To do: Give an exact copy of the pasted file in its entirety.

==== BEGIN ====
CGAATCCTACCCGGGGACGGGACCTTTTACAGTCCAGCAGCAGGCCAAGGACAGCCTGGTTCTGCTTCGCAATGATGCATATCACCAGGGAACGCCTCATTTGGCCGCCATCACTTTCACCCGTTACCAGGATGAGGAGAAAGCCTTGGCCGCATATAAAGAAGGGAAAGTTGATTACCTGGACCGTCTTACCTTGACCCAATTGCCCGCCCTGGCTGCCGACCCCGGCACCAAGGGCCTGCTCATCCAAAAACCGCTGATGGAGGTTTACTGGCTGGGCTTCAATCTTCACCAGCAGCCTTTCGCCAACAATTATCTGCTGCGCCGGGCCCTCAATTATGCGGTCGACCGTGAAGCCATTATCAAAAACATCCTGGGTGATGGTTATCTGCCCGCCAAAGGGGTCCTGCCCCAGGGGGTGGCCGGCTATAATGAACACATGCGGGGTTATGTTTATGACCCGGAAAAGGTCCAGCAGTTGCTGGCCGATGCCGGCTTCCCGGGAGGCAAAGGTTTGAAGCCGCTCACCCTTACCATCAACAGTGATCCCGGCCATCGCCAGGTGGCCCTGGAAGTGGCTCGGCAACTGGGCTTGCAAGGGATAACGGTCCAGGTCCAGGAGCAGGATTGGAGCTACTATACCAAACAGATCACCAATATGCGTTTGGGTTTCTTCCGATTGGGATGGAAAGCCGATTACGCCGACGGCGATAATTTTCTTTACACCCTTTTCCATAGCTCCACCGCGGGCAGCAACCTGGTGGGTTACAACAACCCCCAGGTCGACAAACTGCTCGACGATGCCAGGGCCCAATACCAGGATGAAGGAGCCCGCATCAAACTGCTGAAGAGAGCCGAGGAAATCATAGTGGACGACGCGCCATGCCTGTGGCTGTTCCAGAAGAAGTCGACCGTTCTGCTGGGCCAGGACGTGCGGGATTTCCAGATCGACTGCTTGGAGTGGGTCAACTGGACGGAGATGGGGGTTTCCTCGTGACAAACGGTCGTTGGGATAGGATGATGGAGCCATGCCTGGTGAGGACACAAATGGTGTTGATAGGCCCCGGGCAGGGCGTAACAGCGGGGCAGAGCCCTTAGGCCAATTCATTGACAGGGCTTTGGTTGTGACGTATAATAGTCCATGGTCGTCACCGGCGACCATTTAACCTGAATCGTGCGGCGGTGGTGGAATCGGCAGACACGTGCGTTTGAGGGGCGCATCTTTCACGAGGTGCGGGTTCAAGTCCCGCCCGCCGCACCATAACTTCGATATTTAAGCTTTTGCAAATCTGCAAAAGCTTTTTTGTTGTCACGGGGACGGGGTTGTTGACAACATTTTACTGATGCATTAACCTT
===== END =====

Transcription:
CGAATCCTACCCGGGGACGGGACCTTTTACAGTCCAGCAGCAGGCCAAGGACAGCCTGGTTCTGCTTCGCAATGATGCATATCACCAGGGAACGCCTCATTTGGCCGCCATCACTTTCACCCGTTACCAGGATGAGGAGAAAGCCTTGGCCGCATATAAAGAAGGGAAAGTTGATTACCTGGACCGTCTTACCTTGACCCAATTGCCCGCCCTGGCTGCCGACCCCGGCACCAAGGGCCTGCTCATCCAAAAACCGCTGATGGAGGTTTACTGGCTGGGCTTCAATCTTCACCAGCAGCCTTTCGCCAACAATTATCTGCTGCGCCGGGCCCTCAATTATGCGGTCGACCGTGAAGCCATTATCAAAAACATCCTGGGTGATGGTTATCTGCCCGCCAAAGGGGTCCTGCCCCAGGGGGTGGCCGGCTATAATGAACACATGCGGGGTTATGTTTATGACCCGGAAAAGGTCCAGCAGTTGCTGGCCGATGCCGGCTTCCCGGGAGGCAAAGGTTTGAAGCCGCTCACCCTTACCATCAACAGTGATCCCGGCCATCGCCAGGTGGCCCTGGAAGTGGCTCGGCAACTGGGCTTGCAAGGGATAACGGTCCAGGTCCAGGAGCAGGATTGGAGCTACTATACCAAACAGATCACCAATATGCGTTTGGGTTTCTTCCGATTGGGATGGAAAGCCGATTACGCCGACGGCGATAATTTTCTTTACACCCTTTTCCATAGCTCCACCGCGGGCAGCAACCTGGTGGGTTACAACAACCCCCAGGTCGACAAACTGCTCGACGATGCCAGGGCCCAATACCAGGATGAAGGAGCCCGCATCAAACTGCTGAAGAGAGCCGAGGAAATCATAGTGGACGACGCGCCATGCCTGTGGCTGTTCCAGAAGAAGTCGACCGTTCTGCTGGGCCAGGACGTGCGGGATTTCCAGATCGACTGCTTGGAGTGGGTCAACTGGACGGAGATGGGGGTTTCCTCGTGACAAACGGTCGTTGGGATAGGATGATGGAGCCATGCCTGGTGAGGACACAAATGGTGTTGATAGGCCCCGGGCAGGGCGTAACAGCGGGGCAGAGCCCTTAGGCCAATTCATTGACAGGGCTTTGGTTGTGACGTATAATAGTCCATGGTCGTCACCGGCGACCATTTAACCTGAATCGTGCGGCGGTGGTGGAATCGGCAGACACGTGCGTTTGAGGGGCGCATCTTTCACGAGGTGCGGGTTCAAGTCCCGCCCGCCGCACCATAACTTCGATATTTAAGCTTTTGCAAATCTGCAAAAGCTTTTTTGTTGTCACGGGGACGGGGTTGTTGACAACATTTTACTGATGCATTAACCTT